HOUSTON (AP) — Just call him Mr. 2,000.
Houston Astros manager Dusty Baker won his 2,000th game Tuesday night, becoming the 12th skipper in major league history to reach the milestone and the first Black man to do it.
The benchmark victory came in Houston’s 4-0 win over the Seattle Mariners and comes more than 29 years after he collected his first win on April 6, 1993, in San Francisco’s 2-1 victory over St. Louis.
“I’m probably one of the luckiest men to ever walk on this earth,” a grinning Baker said minutes after the final out.
The 72-year-old Baker said being the first Black manager to reach 2,000 wins makes the achievement even more meaningful.
“It means extra,” he said. “It means extra to the culture. It means extra to society. It means extra to my race, and it means extra hopefully for others to get an opportunity (so) I’m not the last.”
It’s the latest milestone in a storied career as a player and manager that has spanned more than 50 years. Baker has reached the World Series twice as a manager, last season with the Astros and in 2002 with the Giants. As a player, he went three times with the Dodgers, winning it all as a big-hitting left fielder in 1981.
So where does this moment rank?
“Right now it’s at the top,” he said. “But I ain’t gonna stop now.”
Ten of the 11 other managers who have accumulated at least 2,000 wins are in the Hall of Fame. Bruce Bochy (2,003), who isn’t yet eligible, is the only exception.
“This should lead straight to the Hall of Fame,” Astros catcher Martín Maldonado said.
Baker’s players presented him with a bottle of vintage Dom Pérignon champagne they signed with a gold marker to commemorate the achievement. The team toasted Baker with far more reasonably priced champagne in the clubhouse after the game.
His wife, Melissa, and a group of about 10 friends were at the ballpark. Melissa Baker smiled as she filmed her husband postgame from the stands as the big screen displayed a picture of him with the words “2K Wins” in huge white letters.
Baker’s career record is 2,000-1,745 and he’s the only manager in major league history to take five different teams to the postseason.
He collected 840 wins in 10 years with the Giants, 322 in four seasons with the Cubs, 509 in six years with the Reds, 192 in two seasons with the Nationals and he has 137 in his tenure with the Astros.
“I’m just doing my job,” Baker said. “I’m not that proud of myself yet.”
He reached 500 wins while with the Giants in a 6-5 victory over the Phillies on June 1, 1999. His 1,000th win came on Aug. 30, 2004, while managing the Cubs to a 5-2 victory over Montreal. Win No. 1,500 came on May 9, 2012, with the Reds in a 2-1 triumph over Milwaukee.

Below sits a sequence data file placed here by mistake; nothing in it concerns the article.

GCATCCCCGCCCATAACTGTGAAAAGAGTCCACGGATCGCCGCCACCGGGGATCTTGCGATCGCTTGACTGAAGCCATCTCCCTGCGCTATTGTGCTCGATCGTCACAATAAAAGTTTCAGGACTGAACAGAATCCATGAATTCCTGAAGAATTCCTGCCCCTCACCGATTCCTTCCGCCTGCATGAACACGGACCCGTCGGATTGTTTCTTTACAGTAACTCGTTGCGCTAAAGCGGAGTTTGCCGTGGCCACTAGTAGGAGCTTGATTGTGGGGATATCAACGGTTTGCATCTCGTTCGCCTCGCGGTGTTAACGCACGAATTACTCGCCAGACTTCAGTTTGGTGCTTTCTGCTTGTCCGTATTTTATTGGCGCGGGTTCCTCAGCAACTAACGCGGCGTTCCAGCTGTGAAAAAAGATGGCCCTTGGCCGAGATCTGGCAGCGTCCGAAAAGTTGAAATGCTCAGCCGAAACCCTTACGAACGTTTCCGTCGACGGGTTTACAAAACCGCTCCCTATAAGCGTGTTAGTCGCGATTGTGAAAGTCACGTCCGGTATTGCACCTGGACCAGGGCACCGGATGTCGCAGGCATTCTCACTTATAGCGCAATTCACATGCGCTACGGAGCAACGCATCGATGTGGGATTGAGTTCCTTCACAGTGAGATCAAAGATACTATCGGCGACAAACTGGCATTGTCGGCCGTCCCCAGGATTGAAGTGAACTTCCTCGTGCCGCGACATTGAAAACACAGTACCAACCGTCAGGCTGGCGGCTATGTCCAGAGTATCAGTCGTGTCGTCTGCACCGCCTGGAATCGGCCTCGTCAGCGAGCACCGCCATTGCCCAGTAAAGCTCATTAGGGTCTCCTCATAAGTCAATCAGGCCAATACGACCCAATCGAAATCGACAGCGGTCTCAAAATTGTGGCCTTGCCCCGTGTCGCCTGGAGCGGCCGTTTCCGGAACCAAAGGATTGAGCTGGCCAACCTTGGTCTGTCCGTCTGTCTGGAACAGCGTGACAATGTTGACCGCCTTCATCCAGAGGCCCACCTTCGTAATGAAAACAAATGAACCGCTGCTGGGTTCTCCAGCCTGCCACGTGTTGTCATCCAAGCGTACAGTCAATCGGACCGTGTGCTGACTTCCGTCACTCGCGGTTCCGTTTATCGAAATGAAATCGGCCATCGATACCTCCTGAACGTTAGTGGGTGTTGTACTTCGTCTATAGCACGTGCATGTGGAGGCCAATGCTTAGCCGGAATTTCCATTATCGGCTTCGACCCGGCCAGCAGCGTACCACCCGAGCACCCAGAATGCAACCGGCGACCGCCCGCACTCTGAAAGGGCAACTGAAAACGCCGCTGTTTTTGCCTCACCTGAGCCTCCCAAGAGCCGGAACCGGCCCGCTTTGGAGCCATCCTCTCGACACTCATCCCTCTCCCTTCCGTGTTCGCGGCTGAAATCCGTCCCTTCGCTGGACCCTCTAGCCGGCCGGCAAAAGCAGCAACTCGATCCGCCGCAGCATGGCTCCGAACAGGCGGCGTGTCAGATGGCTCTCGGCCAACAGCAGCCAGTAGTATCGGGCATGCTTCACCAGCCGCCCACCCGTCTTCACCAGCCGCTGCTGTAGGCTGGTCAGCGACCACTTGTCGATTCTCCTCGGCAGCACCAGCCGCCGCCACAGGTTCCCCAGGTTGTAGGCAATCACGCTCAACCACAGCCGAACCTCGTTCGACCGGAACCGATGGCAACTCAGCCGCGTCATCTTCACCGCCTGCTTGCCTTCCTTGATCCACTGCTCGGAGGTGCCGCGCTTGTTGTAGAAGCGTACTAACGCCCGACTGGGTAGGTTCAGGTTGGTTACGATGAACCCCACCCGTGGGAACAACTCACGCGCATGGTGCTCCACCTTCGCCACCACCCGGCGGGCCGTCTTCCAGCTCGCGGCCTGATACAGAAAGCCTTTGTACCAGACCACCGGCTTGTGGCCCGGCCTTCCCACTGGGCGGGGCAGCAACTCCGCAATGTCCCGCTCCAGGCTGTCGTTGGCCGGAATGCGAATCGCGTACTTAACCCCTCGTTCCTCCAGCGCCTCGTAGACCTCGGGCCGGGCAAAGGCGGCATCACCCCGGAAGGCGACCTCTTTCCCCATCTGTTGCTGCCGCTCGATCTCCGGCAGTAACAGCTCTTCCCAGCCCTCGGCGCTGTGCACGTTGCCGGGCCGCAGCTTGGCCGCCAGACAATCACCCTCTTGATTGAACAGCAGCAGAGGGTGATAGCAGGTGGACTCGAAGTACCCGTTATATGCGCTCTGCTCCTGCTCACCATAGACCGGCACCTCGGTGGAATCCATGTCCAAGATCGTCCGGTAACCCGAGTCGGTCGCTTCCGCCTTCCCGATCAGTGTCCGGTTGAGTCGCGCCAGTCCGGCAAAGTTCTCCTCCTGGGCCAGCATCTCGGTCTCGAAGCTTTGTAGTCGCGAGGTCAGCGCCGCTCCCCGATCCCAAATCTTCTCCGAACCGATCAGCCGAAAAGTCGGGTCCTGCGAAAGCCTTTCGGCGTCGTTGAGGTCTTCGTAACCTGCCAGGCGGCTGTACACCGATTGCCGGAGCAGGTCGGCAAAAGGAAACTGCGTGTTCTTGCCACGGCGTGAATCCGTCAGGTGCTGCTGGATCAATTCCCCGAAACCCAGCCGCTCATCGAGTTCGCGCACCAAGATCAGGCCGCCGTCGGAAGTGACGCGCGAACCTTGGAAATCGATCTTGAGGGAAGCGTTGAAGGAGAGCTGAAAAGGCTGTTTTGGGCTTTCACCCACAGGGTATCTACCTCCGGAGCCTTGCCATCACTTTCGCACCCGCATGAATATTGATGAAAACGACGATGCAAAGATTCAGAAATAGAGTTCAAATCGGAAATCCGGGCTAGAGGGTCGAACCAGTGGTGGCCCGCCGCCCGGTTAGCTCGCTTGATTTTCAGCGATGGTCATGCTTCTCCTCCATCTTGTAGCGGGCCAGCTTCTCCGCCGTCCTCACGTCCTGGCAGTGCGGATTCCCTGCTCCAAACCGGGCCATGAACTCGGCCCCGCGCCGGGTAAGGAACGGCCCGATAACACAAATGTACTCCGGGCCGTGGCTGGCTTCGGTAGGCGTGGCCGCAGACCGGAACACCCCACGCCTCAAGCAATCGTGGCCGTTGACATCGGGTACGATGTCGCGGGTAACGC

“It’s an honor to play for somebody who loves the game and loves his team and is so knowledgeable about the game of baseball and who has had such a storied career,” Houston third baseman Alex Bregman said. “To be able to learn from him, play for him and just to be able to suit up with him every single day is very special and nobody in here takes that for granted.”
There was a time Baker wondered if he’d even get a chance to chase this milestone. After being fired by the Nationals following a 97-win season in 2017, Baker didn’t get another job until 2020 after Houston’s sign-stealing scandal cost manager A.J. Hinch his job.
“If there wasn’t a scandal, I wouldn’t be in this position,” Baker said. “My phone wasn’t ringing off the hook. Three different times I lost jobs and twice I was winning, and I didn’t get a call for two years… so, yeah, it’s just a matter of perseverance. And I’m here and I’m… where I’m supposed to be.”
Right-hander Lance McCullers raved about Baker as a manager and a man and noted the difficult situation he walked into when he was hired in Houston.
“He helped us through a tough time as a clubhouse,” McCullers said. “There in 2020 we were navigating through a lot of choppy water (and) everything going on post-COVID. He’s earned our respect. It’s a big milestone for him tonight. Probably one of the most exclusive clubs around.”
Baker, who needs 41 wins to move all the way up to No. 9 on the career list, was asked about cracking the top 10.
“I’ll get there long as I live,” he said. “That’s my thing. As long as I live and as long as you just do your job — and my job is to win — then I’ll get there.”
Baker said the first thing he thought of after the final out was being there when Bochy, a good friend, reached 2,000 wins. And then a second thought immediately popped into his head.
“That’s the first thing I thought about,” he said. “And next thing I thought about is that I needed three more to (catch) Bruce.”
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